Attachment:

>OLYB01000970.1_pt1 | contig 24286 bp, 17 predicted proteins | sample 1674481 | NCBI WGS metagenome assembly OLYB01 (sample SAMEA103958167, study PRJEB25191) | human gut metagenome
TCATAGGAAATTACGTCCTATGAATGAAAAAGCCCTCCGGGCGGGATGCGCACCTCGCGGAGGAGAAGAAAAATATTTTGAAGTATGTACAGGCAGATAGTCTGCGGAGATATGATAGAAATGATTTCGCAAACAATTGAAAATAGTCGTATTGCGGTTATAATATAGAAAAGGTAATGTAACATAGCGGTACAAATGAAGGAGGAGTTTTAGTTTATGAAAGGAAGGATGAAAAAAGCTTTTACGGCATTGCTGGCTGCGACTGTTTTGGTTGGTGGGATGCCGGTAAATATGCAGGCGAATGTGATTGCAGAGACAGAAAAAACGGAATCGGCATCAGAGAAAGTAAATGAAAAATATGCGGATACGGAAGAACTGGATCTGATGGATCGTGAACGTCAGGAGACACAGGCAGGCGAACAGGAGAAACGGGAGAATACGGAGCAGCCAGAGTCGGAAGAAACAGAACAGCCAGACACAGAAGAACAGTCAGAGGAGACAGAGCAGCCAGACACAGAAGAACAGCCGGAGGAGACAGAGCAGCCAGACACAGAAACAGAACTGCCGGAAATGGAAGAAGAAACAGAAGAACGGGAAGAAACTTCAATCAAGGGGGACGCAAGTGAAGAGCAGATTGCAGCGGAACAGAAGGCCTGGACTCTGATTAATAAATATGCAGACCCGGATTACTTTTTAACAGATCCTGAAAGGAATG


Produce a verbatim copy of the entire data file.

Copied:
>OLYB01000970.1_pt1 | contig 24286 bp, 17 predicted proteins | sample 1674481 | NCBI WGS metagenome assembly OLYB01 (sample SAMEA103958167, study PRJEB25191) | human gut metagenome
TCATAGGAAATTACGTCCTATGAATGAAAAAGCCCTCCGGGCGGGATGCGCACCTCGCGGAGGAGAAGAAAAATATTTTGAAGTATGTACAGGCAGATAGTCTGCGGAGATATGATAGAAATGATTTCGCAAACAATTGAAAATAGTCGTATTGCGGTTATAATATAGAAAAGGTAATGTAACATAGCGGTACAAATGAAGGAGGAGTTTTAGTTTATGAAAGGAAGGATGAAAAAAGCTTTTACGGCATTGCTGGCTGCGACTGTTTTGGTTGGTGGGATGCCGGTAAATATGCAGGCGAATGTGATTGCAGAGACAGAAAAAACGGAATCGGCATCAGAGAAAGTAAATGAAAAATATGCGGATACGGAAGAACTGGATCTGATGGATCGTGAACGTCAGGAGACACAGGCAGGCGAACAGGAGAAACGGGAGAATACGGAGCAGCCAGAGTCGGAAGAAACAGAACAGCCAGACACAGAAGAACAGTCAGAGGAGACAGAGCAGCCAGACACAGAAGAACAGCCGGAGGAGACAGAGCAGCCAGACACAGAAACAGAACTGCCGGAAATGGAAGAAGAAACAGAAGAACGGGAAGAAACTTCAATCAAGGGGGACGCAAGTGAAGAGCAGATTGCAGCGGAACAGAAGGCCTGGACTCTGATTAATAAATATGCAGACCCGGATTACTTTTTAACAGATCCTGAAAGGAATG